Juha Kalevi Pakkala

The Project

Birth and transmission of a Holy Tradition.

Dr Juha Kalevi Pakkala
University of Helsinki
Aleksanterinkatu 7
Helsinki FIN-00014




Juha Kalevi Pakkala, aged 37, is already a highly regarded scholar, speaking four modern languages and understanding six ancient languages including Hebrew, Aramean, and Akkadian. This sets him apart from most scholars who are unfamiliar with Akkadian, and enables him to make interesting comparisons between biblical scripts and contemporary Assyrian scripts. He is also a competent archeologist, thereby exhibiting his versatility and demonstrating leadership skills as co-director of the Iron Age Kinneset Tell excavation in Israel. He is currently research fellow at the Finnish Academy, and has published widely, including two monographs, which are the principle form of research communication in biblical scholarship. He gained his PhD in Hebrew Bible at the University of Helsinki in 2000.

Provisional Award

€ 1,220,450

Project Description

This innovative project aims to unearth new historical information about the origins of the Hebrew Bible, and provide fresh insight into the way a holy tradition develops. This is vital and topical in our rapidly changing world, where different religions must reinterpret their holy texts in the light of new perspectives. The principle aim of this project is to gain new understanding of the birth, transmission and development of a Hebrew text that came to be regarded as holy by both the Jewish and Christian faiths, leading respectively to the Hebrew Bible and Old Testament. Although this might not seem new ground, Pakkala believes that by conducting a comprehensive examination of scribal activity and asking searching questions about its role in interpreting and transmitting texts, approaching the subject from different angles, new insights can be gained. For example Pakkala’s approach of searching for omissions in texts, rather than additions as in traditional biblical studies, represents an innovation that will show how the Holy Scripts emerged from a dynamical organic process. Indeed a slightly controversial aspect of the project lies in challenging the traditional view that Holy Scripts are immutable. In this way, Pakkala is removing Holy Scripts from the ream of theology and bringing them more into the worlds of historical writing or even literature.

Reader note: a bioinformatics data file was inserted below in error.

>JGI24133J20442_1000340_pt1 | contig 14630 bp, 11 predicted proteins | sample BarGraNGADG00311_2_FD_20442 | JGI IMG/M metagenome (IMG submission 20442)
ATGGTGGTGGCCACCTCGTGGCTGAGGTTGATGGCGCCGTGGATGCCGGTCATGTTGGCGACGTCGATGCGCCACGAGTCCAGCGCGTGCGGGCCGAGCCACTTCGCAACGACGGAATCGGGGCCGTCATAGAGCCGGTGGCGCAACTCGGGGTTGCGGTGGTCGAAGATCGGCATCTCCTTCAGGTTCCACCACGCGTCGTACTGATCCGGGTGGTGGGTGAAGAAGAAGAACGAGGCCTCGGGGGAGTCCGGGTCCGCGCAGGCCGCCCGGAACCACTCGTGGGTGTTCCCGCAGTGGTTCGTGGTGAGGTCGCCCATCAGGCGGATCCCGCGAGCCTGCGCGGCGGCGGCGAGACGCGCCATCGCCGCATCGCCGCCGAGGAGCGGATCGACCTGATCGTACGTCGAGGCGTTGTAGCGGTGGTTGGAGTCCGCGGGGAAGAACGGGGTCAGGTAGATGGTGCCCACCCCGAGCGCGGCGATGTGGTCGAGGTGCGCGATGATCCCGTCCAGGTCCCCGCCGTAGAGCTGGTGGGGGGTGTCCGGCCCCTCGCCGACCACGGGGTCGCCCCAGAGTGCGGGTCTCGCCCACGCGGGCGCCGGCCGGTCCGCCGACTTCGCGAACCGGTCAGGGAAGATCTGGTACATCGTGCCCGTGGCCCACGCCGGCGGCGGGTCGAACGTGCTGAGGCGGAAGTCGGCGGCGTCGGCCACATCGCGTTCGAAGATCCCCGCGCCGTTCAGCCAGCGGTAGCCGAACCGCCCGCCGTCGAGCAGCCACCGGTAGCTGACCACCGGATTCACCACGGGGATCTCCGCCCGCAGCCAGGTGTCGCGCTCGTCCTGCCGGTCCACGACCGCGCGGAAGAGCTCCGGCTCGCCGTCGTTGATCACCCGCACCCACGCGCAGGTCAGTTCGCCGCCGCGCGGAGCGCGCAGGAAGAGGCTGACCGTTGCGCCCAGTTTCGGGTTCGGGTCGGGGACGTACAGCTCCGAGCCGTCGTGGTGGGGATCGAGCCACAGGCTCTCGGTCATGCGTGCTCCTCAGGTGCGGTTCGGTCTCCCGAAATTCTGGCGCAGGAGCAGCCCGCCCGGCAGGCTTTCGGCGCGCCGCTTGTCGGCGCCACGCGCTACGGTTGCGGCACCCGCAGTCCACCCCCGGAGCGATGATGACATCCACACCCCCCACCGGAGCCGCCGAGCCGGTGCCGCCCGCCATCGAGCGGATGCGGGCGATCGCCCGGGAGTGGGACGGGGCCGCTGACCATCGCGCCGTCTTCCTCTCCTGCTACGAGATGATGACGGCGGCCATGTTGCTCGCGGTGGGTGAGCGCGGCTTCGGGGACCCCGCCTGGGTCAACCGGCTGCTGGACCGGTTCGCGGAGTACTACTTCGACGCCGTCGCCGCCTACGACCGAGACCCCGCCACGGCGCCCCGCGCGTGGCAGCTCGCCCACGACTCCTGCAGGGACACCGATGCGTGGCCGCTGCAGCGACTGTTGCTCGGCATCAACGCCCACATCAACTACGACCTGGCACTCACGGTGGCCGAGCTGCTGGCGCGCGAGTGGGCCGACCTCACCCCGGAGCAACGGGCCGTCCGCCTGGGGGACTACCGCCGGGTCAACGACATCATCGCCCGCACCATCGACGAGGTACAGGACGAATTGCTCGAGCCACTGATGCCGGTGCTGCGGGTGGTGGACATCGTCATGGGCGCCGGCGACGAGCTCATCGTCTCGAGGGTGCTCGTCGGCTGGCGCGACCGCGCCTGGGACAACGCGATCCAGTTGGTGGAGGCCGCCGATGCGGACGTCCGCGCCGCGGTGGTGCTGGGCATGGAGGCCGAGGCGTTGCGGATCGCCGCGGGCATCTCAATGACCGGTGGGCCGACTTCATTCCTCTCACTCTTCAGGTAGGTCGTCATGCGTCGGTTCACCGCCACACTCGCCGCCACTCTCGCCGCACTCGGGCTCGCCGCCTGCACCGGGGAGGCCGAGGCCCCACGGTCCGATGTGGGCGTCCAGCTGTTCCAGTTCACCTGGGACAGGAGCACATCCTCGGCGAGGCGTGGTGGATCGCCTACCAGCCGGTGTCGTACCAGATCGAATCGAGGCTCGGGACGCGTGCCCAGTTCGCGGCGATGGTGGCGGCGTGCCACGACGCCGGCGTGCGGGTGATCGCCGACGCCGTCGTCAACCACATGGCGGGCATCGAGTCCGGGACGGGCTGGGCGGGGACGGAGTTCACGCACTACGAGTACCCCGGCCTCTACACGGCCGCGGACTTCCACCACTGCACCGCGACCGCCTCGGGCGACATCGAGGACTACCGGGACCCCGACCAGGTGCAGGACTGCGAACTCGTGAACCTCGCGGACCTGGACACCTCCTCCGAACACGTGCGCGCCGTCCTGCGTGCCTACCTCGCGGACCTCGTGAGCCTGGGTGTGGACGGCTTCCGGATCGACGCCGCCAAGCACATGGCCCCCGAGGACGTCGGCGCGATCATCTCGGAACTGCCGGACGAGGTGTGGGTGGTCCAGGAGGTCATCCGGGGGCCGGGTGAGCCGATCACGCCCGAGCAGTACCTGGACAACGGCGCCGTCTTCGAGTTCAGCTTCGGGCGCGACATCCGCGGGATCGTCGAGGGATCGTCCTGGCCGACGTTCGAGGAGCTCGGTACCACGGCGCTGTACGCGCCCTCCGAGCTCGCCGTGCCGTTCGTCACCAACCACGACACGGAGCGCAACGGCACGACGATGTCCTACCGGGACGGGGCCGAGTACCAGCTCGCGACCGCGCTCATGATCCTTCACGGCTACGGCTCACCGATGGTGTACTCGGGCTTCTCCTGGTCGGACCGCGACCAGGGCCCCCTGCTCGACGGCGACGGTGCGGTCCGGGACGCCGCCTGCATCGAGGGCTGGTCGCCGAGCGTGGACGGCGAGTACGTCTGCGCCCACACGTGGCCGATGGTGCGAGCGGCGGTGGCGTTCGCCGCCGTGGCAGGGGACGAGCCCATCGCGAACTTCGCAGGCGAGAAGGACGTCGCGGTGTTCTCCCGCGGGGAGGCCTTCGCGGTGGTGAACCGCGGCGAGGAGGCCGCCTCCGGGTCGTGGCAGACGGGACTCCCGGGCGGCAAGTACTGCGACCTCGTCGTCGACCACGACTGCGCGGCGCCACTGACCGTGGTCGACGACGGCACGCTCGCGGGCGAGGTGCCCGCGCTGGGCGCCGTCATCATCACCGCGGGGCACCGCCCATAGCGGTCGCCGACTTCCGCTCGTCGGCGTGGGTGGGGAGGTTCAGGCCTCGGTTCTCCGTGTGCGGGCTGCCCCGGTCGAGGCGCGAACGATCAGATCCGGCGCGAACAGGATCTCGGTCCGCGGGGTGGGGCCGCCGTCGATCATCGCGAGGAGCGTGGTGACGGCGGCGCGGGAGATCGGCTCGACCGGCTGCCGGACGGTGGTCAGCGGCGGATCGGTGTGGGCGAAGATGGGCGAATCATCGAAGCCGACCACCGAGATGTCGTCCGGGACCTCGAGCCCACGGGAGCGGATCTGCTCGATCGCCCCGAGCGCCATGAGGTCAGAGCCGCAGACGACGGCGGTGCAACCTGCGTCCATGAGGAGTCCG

The project will investigate different aspects of Jewish scribal activity, especially during the Second Temple period, considering the extent to which scribes were creators or maintainers of holy traditions, and the extent to which they reinterpreted texts in the light of changed cultural circumstances.